Because so much in the Catholic system depends on the man in charge, popes are generally careful about what they say in public. Off-hand comments uttered within earshot of someone who's not della famiglia, inside the ecclesiastical family, can inadvertently trigger earthquakes.
All Things Catholic
John L. Allen Jr., NCR senior correspondent, writes weekly on the goings-on in Vatican and in the church around the world.
Benedict XVI is set to visit Turkey in November, for those looking to descry omens, here's one that's not terribly encouraging: A potboiler novel currently on bestseller lists in Turkey titled Papa'ya suikast ("Attack on the Pope") predicts that Benedict will be assassinated.
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Christianity is supposed to provide an "optic" for reading the world that is different from purely human logic. If that's true, one would expect Christians to make choices that defy conventional wisdom.
Traditionally, this has been the role of the martyrs. Less dramatically, however, one can also see it in ecumenists who are still committed to the vision of full, structural unity within the divided Christian family. Despite a fairly persuasive case for futility, ecumenists keep plugging away.
They go once more into the breach Sept. 18-25, when the Joint International Commission for Theological Dialogue between the Roman Catholic Church and the Orthodox Church meets in Belgrade, Serbia, after a hiatus of six years.
The last session, held at Mount St. Mary's Seminary in Emmitsburg, Maryland, in 2000, ended in near-disaster after disputes over both papal primacy and the status of the Eastern-rite churches in communion with Rome. The original plan had been to treat these issues last, but the Orthodox demanded they be put on the table -- leading, predictably, to acrimony.
I noted last week that L'Avvenire, the official newspaper of the Italian bishops' conference, recently quoted Cardinal Christoph Schönborn of Vienna to the effect that Austrian composer Wolfgang Amadeus Mozart was not a Mason.
"There's no foundation for his frequently mentioned membership in the Masons," L'Avvenire cited Schönborn as saying.
The statement was puzzling, since it's a matter of established historical fact that Mozart was initiated into a Masonic lodge in Vienna at the age of 28, and eventually became a Master Mason.
Speaking from Vienna, Schönborn spokesperson Erich Leitenberger told me this week the cardinal was misquoted. Schönborn's comment came in a brief interview shortly before a Mass in Chieti, Italy, Leitenberger said, and was misunderstood.
The Feast of the Assumption was Aug. 15, and to mark the occasion thousands of pilgrims gathered at the Sanctuary of the Holy Rosary of Pompei, one of the world's most famous Marian shrines. Among other things, the pilgrims celebrated the 100th anniversary of the gift of the shrine to the Holy See in 1906 by Blessed Bartolo Longo, its founder and a tireless advocate of the dogma of Mary's Assumption.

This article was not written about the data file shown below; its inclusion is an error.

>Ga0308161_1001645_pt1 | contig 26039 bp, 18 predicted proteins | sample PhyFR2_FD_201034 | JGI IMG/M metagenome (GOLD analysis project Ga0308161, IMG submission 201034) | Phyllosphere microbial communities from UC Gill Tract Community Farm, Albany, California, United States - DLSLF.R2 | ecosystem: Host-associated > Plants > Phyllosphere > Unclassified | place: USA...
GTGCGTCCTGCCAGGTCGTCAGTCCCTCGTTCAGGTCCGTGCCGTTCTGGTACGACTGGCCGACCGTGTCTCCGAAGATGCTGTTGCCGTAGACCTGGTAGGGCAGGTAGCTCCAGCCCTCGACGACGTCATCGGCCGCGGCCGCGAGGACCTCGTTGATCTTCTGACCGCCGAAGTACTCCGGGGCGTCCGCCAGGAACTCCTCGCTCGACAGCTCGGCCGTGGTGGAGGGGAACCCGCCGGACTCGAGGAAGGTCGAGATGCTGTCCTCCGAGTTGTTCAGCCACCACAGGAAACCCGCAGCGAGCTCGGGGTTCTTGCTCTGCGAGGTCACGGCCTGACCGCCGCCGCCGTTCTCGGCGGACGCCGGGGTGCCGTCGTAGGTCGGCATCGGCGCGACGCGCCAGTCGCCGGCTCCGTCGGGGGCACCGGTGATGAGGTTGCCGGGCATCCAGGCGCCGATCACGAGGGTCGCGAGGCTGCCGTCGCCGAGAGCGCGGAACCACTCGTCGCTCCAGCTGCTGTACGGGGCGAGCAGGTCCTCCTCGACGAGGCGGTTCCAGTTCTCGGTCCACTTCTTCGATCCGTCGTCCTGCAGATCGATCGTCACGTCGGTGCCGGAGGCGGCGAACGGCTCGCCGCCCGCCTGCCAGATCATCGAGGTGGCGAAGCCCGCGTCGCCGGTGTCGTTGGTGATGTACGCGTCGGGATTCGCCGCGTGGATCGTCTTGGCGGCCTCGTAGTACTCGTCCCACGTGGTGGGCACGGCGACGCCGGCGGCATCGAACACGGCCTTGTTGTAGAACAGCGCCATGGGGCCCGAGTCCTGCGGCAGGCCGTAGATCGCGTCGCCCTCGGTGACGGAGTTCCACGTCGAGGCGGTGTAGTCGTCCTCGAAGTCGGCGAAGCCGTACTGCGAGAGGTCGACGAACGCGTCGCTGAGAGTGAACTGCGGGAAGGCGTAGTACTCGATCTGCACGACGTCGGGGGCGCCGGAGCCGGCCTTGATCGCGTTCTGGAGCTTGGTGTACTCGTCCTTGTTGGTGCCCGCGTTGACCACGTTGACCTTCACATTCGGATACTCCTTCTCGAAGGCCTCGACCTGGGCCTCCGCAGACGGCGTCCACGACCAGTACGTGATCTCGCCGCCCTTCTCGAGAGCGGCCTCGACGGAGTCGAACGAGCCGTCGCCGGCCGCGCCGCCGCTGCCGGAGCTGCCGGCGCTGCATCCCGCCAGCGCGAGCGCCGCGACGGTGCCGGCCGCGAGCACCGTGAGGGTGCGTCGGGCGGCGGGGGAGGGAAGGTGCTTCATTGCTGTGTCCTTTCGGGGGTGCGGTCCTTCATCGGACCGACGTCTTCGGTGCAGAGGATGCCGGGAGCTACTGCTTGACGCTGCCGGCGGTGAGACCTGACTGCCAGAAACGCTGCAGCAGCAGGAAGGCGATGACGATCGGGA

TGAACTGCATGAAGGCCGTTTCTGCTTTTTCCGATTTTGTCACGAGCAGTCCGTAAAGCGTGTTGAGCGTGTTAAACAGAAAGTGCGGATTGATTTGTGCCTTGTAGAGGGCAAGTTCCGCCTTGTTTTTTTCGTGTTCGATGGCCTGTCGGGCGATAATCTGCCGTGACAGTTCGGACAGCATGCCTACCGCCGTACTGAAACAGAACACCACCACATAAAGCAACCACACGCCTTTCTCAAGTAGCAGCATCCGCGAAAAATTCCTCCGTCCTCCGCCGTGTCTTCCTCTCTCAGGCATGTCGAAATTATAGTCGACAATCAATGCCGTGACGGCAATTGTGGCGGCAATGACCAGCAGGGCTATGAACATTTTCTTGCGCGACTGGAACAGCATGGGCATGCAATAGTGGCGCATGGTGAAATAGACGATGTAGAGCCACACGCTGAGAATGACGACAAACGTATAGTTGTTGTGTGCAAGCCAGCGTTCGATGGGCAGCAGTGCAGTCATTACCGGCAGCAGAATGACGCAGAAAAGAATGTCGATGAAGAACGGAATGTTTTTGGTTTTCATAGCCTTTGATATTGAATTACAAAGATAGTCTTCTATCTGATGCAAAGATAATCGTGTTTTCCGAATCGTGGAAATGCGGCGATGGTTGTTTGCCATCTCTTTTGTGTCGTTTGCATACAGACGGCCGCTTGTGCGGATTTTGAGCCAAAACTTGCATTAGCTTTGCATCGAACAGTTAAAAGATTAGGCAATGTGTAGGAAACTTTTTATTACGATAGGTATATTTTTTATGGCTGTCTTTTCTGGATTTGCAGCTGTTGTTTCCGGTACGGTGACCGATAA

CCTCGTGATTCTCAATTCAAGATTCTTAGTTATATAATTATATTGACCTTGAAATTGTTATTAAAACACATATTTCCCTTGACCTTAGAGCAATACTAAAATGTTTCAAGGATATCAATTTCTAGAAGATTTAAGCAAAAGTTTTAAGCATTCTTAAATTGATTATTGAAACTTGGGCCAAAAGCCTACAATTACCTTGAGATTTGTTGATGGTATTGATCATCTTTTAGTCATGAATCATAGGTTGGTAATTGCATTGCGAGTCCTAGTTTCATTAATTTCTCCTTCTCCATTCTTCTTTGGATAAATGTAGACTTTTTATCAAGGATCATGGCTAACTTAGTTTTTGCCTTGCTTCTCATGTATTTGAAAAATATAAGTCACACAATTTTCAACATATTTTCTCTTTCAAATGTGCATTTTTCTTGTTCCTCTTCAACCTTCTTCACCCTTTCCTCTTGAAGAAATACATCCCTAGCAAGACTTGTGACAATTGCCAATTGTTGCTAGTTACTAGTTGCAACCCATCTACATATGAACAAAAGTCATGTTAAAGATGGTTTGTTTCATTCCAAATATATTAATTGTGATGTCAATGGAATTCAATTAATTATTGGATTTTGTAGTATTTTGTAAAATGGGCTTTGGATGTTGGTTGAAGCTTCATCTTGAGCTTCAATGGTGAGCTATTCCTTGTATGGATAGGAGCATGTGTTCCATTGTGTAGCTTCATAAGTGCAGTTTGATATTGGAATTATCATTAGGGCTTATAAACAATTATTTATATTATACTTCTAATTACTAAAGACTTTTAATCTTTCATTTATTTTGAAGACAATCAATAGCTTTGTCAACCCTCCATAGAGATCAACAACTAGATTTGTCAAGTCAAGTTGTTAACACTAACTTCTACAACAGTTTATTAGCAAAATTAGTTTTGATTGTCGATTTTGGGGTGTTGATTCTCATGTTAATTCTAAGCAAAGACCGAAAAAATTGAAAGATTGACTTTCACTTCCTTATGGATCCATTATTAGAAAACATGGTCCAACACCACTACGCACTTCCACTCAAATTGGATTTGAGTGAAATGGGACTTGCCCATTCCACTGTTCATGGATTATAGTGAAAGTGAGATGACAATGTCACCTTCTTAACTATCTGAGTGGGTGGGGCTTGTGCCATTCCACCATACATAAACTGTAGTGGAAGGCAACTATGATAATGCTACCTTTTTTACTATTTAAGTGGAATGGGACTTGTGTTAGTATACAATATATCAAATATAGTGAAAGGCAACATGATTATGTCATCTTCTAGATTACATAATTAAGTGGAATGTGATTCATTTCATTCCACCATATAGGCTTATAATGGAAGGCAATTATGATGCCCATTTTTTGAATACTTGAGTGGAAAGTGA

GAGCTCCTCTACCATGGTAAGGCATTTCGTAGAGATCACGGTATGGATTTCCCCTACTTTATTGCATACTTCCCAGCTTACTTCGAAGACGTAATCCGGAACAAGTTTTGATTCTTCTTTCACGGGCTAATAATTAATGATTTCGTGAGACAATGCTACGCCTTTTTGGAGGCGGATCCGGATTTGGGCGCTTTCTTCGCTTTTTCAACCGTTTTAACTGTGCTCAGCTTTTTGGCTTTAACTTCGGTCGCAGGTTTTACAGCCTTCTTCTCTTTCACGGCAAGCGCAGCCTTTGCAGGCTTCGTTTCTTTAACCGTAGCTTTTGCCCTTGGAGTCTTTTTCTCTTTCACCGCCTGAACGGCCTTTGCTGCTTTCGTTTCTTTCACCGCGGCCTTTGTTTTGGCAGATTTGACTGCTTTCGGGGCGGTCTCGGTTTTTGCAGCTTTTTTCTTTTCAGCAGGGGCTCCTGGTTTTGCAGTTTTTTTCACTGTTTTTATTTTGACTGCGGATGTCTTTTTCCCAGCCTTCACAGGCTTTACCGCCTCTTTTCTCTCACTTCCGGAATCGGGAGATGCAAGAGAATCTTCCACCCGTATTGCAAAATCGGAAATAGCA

Beatifying Longo in 1980, John Paul II called him the "Man of Mary."
If every saint (and near-saint) has an interesting story, some are more interesting than others, and Longo's may be close to the most interesting of all. He holds the singular distinction that he was once a priest -- but not of the Catholic church, or even of the Christian God.
Catholicism has always been ambivalent about "popular religion." Church leaders point with pride to Marian devotions, Corpus Christi processions, and celebrations of saints' feast days, as evidence of the faith's deep roots in popular sensibility. Yet the same leaders often look askance when popular devotion erupts (think Medjugorje, Garabandal, or Bayside), concerned about the border between charisma and chicanery.
Thus it is that church officials have watched busloads of pilgrims arrive at Wadowice, the hometown of Pope John Paul II, drawn to the pope's "miracle water," with a certain weary caution.
The phenomenon began shortly after Pope Benedict XVI's May 27 visit to Wadowice, when Benedict referred to seeing John Paul soon raised to "the glory of the altars." Shortly afterwards, reports began to circulate about water forming at the base of a statue of John Paul in Rynek Square.
Summers in Rome have a sleepy quality. Even by that somnambulant standard, however, this summer has been strikingly devoid of papal activity.
Last Sunday, Benedict XVI supplied a theological rationale, citing St. Bernard, 12th century abbot of the famed Cistercian monastery of Clairvaux. He recalled Bernard's admonition to Pope Eugene III that excessive activity leads to "suffering of the spirit, turbulence of intelligence, and dispersion of grace."
"This warning is valid for every kind of occupation," Benedict said, "even those concerned with the government of the church."
I spoke to Cistercian Fr. Luke Anderson, Prior of St. Mary's Monastery at New Ringgold, Penn., for background.
Speaking of liberation theology, the big news in Latin America in recent days has been the health of Fidel Castro. For Catholics, it will hardly be a surprise that Leonardo Boff and Frei Betto -- both progressive Brazilians, the one a former Franciscan and the other a Dominican -- have rallied to Castro's side.